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Behind The Mic: The Devils Bring Their Details To the People

Devils bring owners, former alumni out to ticket holders to market the team as Jersey's own.

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Jeff Vanderbeek just has the look of a man of the people. He also somewhat resembles Walt Disney. Both these observations about the New Jersey Devils Chairman/CEO/Managing Partner are necessary and relevant. In a way, Vanderbeek is the Devils' Walt Disney (A sentence I initially wrote before reminding myself how many "Mickey Mouse" jokes I'd hear about this, but I'm keeping it) and the Devils' greatest ambassador. He speaks to people at games and other events at his version of Disneyland, Newark's Prudential Center. I remember loitering around the building in October of 2007, before the building's first ever hockey game, and seeing Vanderbeek walking around. I shook his hand and thanked him for this building, and he told me that "it's for all of us."

Well, despite the fact that the Devils have maintained pretty decent attendance recently, and that the team is seeing the best local TV ratings I've ever seen in my years as a fan (They are #7 among the 24 US-based teams in households watching games on average, and up 43% from the prior season), Vanderbeek would like to see "all of us" continue to grow throughout the state. That seemed to be the M.O. of his "Jersey Tour" a trip around many of the state's counties to meet and greet with fans (our stop was at Morton's in Hackensack) and answer questions along with partner Michael Gilfillan, and former Devils Bruce Driver, Grant Marshall, and Mr. Devil, Ken Daneyko.

The goals seemed to be 1. Hit home that the Devils are "Jersey's Team". They are the only club that wears the state on it's uniforms (the Nets - who will move from New Jersey after two years in Newark - only say the team's nickname on it's threads) and they are proud to be doing it, 2. Make the best impression possible with some of the club's most diehard fans (the Bergen County tour stop I attended filled it's RSVP list in 25 minutes, and all the others took a few hours or less) and encourage them to spread the word about the team, 3. See if they can get some helpful suggestions about how to improve the atmosphere around the arena (a Yankees-style "Old Timers Day", along with College Hockey and less piped in music drowning out chants were thrown out).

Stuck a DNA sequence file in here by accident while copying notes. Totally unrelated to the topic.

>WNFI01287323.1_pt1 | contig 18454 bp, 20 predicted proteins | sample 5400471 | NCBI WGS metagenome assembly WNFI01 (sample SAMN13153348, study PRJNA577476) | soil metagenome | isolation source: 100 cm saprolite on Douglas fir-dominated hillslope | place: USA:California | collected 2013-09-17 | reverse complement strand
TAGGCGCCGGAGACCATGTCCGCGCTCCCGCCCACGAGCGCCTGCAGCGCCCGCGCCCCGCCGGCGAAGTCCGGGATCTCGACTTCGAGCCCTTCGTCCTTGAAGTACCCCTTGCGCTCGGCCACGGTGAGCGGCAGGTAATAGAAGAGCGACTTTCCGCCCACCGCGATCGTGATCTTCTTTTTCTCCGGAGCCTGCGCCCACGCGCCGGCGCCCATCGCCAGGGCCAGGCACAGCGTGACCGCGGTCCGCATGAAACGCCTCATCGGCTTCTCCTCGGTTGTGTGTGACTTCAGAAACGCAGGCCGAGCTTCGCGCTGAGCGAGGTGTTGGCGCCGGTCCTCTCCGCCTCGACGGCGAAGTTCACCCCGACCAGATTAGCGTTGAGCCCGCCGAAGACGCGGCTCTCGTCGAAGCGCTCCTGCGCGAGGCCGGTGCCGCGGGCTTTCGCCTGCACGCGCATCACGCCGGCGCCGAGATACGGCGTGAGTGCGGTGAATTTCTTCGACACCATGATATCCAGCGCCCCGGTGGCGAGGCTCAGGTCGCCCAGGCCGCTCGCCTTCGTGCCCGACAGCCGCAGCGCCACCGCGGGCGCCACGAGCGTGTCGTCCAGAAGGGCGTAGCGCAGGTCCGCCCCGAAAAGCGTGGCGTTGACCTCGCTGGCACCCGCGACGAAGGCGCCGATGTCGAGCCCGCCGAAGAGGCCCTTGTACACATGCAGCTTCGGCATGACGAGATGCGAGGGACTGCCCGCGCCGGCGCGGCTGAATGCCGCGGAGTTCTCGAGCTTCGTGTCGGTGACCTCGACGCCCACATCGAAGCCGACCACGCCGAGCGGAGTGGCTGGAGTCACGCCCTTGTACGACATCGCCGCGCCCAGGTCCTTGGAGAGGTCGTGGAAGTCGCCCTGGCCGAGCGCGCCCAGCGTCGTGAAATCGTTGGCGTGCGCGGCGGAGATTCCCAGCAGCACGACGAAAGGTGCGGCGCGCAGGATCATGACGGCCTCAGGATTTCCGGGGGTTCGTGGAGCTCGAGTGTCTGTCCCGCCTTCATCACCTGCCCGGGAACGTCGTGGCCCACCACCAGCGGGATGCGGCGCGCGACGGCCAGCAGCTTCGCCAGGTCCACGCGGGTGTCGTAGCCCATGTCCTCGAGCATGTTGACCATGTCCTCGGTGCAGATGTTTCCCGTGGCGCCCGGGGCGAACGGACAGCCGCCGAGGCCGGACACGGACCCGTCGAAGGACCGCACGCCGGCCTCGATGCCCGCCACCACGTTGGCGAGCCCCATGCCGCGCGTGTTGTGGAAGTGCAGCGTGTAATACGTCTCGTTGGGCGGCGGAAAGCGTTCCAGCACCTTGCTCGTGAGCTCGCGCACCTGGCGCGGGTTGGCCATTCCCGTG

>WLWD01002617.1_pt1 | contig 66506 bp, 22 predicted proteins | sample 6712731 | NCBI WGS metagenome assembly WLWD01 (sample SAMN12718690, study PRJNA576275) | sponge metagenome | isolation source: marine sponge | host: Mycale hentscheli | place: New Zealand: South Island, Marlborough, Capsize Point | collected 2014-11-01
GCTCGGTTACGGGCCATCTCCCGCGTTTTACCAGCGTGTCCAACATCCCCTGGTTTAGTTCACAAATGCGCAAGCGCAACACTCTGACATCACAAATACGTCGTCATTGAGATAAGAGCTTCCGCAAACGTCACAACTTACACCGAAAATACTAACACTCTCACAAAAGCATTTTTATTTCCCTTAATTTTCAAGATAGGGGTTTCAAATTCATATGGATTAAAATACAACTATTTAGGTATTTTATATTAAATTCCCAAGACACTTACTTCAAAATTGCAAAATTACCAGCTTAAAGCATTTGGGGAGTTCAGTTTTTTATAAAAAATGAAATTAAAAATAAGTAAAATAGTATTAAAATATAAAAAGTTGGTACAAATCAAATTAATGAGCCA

Oh, and you know ... Ilya Kovalchuk. The Russian forward's name was obviously brought up. In fact, the references to his neverending saga has turned into a default punchline gag for anyone involved with the Devils. From battles between Vanderbeek and Gilfillan over who would answer questions about him to emcee and radio play-by-play man Matt Loughlin mocking the process, the Devils were honest - but not without a sense of humor - about the whole ordeal.

In fact, the entire evening seemed almost suspiciously honest. The team was upfront with their fans and was even willing to give information to some of their requests. A query about college hockey led to the announcement that Cornell and Colgate will be playing at The Rock in November, and that the Devils and Prudential Center have attempted to bid on NCAA Hockey's "Frozen Four" Championship. A question from yours truly about Cablevision's control of the team's TV rights led to Vanderbeek admitting he knew that fans were less than pleased by the treatment of the team with MSG, and he would be looking into the contract again soon.

This, and a lot of other things, led to some predictable swoons of applause and cheers from an active, excitable crowd. Everyone was funny and charming, and everyone seemed happy at the end of the night. For a franchise that spent years and years in the dark ages in terms of marketing and getting the word out while their club was one of hockey's finest, Vanderbeek and Co. seem intent on rectifying it, and making their fans aware that they are a part of this process. As he himself proclaimed, "You guys pay the bills." More importantly, as he told me on that surprisingly warm day in October of '07, "This is for all of us." 

Goring, Goring, Gone

This headline doesn't really make sense. I guess "gone" from the studio, but it will have to do.

The Islanders filled their color analyst void with the 1981 Conn Smythe Trophy winner, who had been a roving studio analyst (and Islanders rep on MSG's weekly "Hockey Night Live") since 2007. He replaces Billy Jaffe, a popular, respected analyst who was offered a new deal by the network, but was rejected by the Islanders. Regardless, Goring will have an uphill climb in replacing Jaffe, who has since started a Twitter feed where he is simply listed as "NHL broadcaster." He is an okay analyst, but until I see more, he is simply not as good as Jaffe was.

As to who will replace Goring on "Hockey Night Live", that is still up to question. I heard a rumor myself that a certain former Islander, whom also played for the Rangers, will sit at the studio desk next season. I won't reveal who it is, but if it's true than it will be a season for Isles fans to be jolly. If that happens, it'll make "Hockey Night Live" an even more must-watch for local puckheads, but that's for another day.